Regardless, this book seemed to find me at the right place and the right time.
I had never considered myself a feminist. But after reading Caitlin Moran’s perspective, I’ll say it loudly and I’ll say it proudly.
Why? Because women should be as free as men. And there are so many small ways we aren’t. And there are so many wonderful ways that Caitlin Moran explains why that’s how it should be.
I normally don’t want to excerpt parts of the book, but felt that for this one in particular, it was necessary. Even if nobody picks up this book based on my recommendation, at least the salient points can be highlighted.
….”We need to reclaim the word ‘feminism’. We need the word ‘feminism’ back real bad. When statistics come in saying that only 29% of American women would describe themselves as feminist - and only 42% of British women - I used to think, What do you think feminism IS, ladies? What part of ‘liberation for women’ is not for you? Is it freedom to vote? The right not to be owned by the man you marry? The campaign for equal pay? ‘Vogue’ by Madonna? Jeans? Did all that good shit GET ON YOUR NERVES? Or were you just DRUNK AT THE TIME OF THE SURVEY?”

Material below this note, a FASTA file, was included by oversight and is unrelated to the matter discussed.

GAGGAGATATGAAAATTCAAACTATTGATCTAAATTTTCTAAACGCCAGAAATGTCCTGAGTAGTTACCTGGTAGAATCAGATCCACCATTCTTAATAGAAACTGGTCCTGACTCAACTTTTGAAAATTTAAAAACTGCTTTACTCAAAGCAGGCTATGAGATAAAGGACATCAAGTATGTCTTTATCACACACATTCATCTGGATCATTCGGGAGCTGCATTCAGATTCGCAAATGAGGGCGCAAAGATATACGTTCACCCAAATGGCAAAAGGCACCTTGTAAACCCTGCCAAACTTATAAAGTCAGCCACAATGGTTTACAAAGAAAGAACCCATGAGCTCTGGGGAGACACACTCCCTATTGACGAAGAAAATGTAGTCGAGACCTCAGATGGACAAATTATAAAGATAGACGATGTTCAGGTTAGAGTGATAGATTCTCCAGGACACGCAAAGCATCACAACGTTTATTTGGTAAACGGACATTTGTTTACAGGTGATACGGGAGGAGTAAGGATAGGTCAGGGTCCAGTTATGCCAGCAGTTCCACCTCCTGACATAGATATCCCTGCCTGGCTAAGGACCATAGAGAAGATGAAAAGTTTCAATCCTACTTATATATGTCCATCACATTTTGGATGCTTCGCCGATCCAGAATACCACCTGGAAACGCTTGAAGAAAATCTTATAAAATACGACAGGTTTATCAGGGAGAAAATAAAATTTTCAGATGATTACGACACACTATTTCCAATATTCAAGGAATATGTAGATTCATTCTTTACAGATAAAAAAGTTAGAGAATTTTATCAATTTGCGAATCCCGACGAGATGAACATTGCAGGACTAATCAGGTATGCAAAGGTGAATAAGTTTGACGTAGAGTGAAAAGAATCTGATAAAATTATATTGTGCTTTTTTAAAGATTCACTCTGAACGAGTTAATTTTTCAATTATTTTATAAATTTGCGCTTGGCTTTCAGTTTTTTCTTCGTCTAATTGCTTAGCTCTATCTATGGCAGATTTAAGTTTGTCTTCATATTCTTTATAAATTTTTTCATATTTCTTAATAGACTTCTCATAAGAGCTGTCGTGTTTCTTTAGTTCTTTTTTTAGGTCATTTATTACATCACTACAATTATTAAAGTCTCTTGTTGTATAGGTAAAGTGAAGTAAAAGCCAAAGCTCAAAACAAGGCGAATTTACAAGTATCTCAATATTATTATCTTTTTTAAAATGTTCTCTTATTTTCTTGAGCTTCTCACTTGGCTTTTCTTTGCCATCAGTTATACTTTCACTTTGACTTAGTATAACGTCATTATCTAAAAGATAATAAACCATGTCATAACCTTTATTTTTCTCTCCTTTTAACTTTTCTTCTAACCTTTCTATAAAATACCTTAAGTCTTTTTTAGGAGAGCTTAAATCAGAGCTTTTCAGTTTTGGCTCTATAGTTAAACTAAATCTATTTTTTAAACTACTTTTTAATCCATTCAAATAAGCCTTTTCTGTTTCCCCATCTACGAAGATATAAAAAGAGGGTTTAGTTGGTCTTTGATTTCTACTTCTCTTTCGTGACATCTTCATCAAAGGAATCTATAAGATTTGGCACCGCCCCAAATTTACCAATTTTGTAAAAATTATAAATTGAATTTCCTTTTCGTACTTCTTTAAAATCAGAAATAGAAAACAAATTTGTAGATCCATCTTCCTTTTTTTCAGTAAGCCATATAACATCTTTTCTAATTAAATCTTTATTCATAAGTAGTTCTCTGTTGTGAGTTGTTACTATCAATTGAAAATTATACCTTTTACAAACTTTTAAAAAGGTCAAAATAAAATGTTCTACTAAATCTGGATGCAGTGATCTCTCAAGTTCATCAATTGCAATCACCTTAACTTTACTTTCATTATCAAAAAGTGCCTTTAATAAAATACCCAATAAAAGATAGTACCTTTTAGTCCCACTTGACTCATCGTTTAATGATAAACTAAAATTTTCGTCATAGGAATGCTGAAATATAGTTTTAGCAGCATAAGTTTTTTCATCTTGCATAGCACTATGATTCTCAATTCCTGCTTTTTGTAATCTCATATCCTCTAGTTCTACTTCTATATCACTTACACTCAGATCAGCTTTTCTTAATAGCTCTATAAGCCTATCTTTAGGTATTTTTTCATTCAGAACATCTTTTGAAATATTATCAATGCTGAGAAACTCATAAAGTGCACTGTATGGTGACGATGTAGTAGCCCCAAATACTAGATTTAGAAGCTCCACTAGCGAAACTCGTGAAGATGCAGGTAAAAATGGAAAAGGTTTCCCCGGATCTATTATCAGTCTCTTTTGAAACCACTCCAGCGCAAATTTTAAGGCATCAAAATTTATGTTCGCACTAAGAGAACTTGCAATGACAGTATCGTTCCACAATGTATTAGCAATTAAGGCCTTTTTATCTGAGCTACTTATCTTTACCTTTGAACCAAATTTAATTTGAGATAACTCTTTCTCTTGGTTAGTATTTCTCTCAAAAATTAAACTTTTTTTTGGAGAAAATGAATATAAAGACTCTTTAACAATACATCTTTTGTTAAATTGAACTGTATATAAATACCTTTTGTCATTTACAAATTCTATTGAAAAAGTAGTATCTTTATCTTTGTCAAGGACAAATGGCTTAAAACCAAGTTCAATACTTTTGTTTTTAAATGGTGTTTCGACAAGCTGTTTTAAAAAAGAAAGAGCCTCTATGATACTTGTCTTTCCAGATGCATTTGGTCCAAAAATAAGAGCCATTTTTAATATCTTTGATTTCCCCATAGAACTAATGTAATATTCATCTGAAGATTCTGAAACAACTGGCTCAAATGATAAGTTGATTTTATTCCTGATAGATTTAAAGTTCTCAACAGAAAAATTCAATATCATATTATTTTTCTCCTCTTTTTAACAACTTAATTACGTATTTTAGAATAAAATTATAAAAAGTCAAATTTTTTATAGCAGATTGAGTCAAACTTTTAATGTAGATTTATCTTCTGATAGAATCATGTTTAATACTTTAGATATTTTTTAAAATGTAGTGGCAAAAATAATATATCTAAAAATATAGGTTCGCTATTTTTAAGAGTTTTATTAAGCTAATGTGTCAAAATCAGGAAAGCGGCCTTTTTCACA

….“I have a rule of thumb that allows me to judge, when times is pressing and one needs to make a snap judgment, whether or not some sexist bullshit is afoot. Obviously, it’s not 100% infallible but by and large it definitely points you in the right direction and it’s asking this question; are the men doing it? Are the men worrying about this as well? Is this taking up the men’s time? Are the men told not to do this, as it’s letting the side down? Are the men having to write bloody books about this exasperating retarded, time-wasting, bullshit? Is this making Jeremy Clarkson feel insecure?
Almost always the answer is no. The boys are not being told they have to be a certain way, they are just getting on with stuff.”